After more than 30 years as a gerontologist, Laura Trejo has learned that making a difference in issues facing older adults is often about meeting people where they are, whether that means bridging cultural divides or working with people in vastly different disciplines.
Trejo, general manager for the City of Los Angeles Department of Aging, is a three-degree University of Southern California alumna, having earned her Bachelor of Arts in Psychology in 1982 and a Master of Science in Gerontology and a Master of Public Administration in 1986. Studying aging wasn’t part of her initial plan, she says; she originally wanted to be a child psychologist. However, encouragement from her friend Valentine Villa (who would graduate from the USC Leonard Davis School with the nation’s first PhD in Gerontology in 1993) led Trejo to take her first gerontology class as an elective during her senior undergraduate year.
“I totally fell in love with gerontology and the idea of making a difference in the lives of older people,” she says. “I’ve never regretted it for one minute; that was the best thing that ever happened to me. It’s been a wonderful journey of learning, of self-discovery, meeting amazing people, and hopefully along the way helping and supporting others.”
While the academic field of gerontology was new to Trejo at the time, it gave her the vocabulary for feelings and experiences she’d had for years as the grandchild of strong grandparents whom she adored. After one of her grandmothers suffered strokes and became unable to communicate, Trejo became very involved in caring and advocating for her as a teen. Supporting older family members in this manner may not be something that comes naturally to many adolescents, but for a bilingual teen helping older family members span cultural divides, it’s not unusual at all, she explains.
“Bilingual kids tend to be bridges in their families; I was that in my family and in my neighborhood,” she says. “I was a bridge between my grandmother and the English-speaking world.”
Ever since, stepping up to be an advocate for others and making connections with individuals have become hallmarks of Trejo’s career.
“My standard is, ‘I want proof of one.’ If I can find one person who tells me what I did helped, then I’m in, because you don’t need big numbers to know you matter,” Trejo says. “Throughout different parts of my career, when I set to looking for my ‘one,’ I can find it, and it’s extremely rewarding.”
She recounts with ease several instances from her career where the simple act of reaching out and listening effectively has made monumental differences in people’s lives. In one striking example from a visit to a memory care facility, Trejo taking the time to say “Buenos días, mi nombre es Laura” to a resident and ask her how she was revealed that the resident didn’t have dementia after all—instead, she could only speak Spanish and thus couldn’t communicate with staff. With that simple greeting, the resident was then transferred to a more appropriate facility, ending a needlessly confusing and frightening situation.
At the Department of Aging, Trejo’s team works with scores of departments throughout the City and County of Los Angeles to help better serve Angelenos of all ages. These partnerships have become especially important with the launch of the Purposeful Aging Los Angeles initiative in 2016, which aims to prepare the Los Angeles region for a rapidly aging population. The number of L.A. adults age 65 and over is expected to rise from 1.1 million to more than 2.2 million by 2030.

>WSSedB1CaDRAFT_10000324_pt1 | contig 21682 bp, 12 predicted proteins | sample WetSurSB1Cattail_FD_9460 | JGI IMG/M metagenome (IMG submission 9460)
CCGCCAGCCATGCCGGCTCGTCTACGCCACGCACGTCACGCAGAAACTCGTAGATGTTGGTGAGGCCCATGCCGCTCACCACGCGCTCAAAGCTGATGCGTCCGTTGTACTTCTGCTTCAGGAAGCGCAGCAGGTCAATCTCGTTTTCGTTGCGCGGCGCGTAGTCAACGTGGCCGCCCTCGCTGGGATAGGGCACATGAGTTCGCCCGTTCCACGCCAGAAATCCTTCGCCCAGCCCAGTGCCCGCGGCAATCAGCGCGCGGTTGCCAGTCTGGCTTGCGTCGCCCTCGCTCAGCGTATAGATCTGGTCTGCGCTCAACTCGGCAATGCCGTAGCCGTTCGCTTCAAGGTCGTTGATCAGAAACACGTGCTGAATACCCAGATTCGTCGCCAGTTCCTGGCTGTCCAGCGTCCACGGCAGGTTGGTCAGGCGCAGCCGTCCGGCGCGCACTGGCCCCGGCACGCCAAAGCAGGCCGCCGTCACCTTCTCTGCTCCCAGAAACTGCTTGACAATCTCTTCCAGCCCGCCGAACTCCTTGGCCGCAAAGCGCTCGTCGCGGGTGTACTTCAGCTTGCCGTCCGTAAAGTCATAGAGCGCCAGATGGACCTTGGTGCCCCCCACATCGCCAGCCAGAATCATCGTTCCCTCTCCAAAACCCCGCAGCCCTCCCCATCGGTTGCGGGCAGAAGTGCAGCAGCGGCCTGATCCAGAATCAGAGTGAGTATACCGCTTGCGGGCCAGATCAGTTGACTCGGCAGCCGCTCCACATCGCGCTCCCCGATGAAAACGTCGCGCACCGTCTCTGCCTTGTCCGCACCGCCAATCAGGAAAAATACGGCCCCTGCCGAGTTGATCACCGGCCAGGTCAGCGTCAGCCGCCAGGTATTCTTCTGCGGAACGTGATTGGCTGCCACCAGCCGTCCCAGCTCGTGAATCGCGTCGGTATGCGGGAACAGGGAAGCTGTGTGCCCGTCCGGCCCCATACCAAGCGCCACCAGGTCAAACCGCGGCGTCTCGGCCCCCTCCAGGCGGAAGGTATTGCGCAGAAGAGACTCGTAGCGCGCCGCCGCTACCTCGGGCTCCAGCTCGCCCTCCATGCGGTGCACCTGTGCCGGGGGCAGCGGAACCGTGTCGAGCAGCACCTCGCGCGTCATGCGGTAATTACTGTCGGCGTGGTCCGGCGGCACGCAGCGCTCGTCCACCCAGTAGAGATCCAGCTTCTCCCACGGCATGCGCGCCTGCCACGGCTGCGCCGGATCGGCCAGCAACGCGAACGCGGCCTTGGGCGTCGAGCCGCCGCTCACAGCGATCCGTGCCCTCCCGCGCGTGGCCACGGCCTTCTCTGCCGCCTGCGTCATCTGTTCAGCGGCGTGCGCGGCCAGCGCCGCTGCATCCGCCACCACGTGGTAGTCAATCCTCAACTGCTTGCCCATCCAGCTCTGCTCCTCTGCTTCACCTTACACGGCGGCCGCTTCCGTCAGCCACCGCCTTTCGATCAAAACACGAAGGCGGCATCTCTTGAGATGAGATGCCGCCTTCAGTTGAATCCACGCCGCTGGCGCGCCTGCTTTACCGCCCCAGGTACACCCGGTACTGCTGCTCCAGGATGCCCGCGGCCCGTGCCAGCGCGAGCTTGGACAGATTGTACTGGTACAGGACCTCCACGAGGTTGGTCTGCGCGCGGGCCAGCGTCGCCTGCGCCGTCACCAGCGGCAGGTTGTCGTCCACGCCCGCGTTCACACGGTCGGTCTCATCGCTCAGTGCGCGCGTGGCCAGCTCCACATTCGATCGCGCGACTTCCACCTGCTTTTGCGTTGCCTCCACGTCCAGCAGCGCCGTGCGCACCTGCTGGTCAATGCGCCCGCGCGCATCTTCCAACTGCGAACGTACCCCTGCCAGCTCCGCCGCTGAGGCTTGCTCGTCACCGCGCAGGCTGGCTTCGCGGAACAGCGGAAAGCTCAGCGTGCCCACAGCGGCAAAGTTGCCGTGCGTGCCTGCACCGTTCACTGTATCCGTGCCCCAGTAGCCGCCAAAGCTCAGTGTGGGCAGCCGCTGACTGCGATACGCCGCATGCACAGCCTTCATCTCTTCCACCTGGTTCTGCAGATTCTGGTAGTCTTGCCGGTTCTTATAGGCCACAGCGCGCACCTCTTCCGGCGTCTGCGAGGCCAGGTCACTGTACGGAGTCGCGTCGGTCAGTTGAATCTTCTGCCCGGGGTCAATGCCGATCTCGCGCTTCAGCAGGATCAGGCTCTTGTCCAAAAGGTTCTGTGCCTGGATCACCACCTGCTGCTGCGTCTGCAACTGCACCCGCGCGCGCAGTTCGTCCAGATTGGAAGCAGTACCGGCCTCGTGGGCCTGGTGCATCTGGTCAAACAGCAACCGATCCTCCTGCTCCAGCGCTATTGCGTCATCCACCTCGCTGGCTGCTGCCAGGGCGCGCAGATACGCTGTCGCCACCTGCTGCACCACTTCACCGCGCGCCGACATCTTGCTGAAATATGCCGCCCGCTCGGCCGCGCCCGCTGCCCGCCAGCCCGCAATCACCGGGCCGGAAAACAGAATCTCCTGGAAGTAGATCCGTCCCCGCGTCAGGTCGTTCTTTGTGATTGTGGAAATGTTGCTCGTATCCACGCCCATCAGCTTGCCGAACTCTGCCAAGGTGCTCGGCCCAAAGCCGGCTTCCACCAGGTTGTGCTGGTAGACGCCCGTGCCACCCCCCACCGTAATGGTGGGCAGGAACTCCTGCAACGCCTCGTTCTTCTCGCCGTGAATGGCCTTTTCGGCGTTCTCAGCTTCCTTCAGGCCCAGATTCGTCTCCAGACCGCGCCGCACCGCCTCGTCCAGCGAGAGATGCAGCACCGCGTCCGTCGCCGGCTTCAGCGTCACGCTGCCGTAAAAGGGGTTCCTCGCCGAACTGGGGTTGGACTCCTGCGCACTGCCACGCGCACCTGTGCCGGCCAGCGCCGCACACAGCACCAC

Some departments’ connections to aging issues don’t seem obvious at first, but earning trust and being respectful of others’ responsibilities has helped Trejo effectively highlight opportunities for cooperation between the Department of Aging and various groups. Trejo and her team have worked with dozens of city and county departments, including the Los Angeles Police Department, to provide training and tools to help the city better serve older adults.
For instance, rather than trying to add to the numerous responsibilities of law enforcement officers, Trejo says training is more about “making sure people have the tools to do the right thing. It has a multiplying effect that money can’t buy.” The training provided to police officers has helped first responders to better identify instances of elder abuse and other seniors in need of immediate help, she recalls.
“It’s an evolutionary process,” Trejo says. “Some people didn’t know why we needed to work together, but once you work with an officer in a situation, they can’t understand how we weren’t always working attached at the waist with us as a primary resource.”
Trejo says this illustrates a unique quality about the field of gerontology—with aging as a truly universal truth, gerontologists can provide useful insights on better serving people of all ages to people in disparate fields. It’s a skill that will only become more in demand as Los Angeles’ population continues to become both older and more diverse, and it highlights the need for today’s and tomorrow’s gerontologists to become more engaged with policy and public service.
“We walk into different rooms and we can talk to different disciplines with the goal of a shared view,” Trejo says. “We’re a team; together is the answer.”
Top: Trejo (left) moderates a panel discussion on making L.A. an age-friendly city with USC students.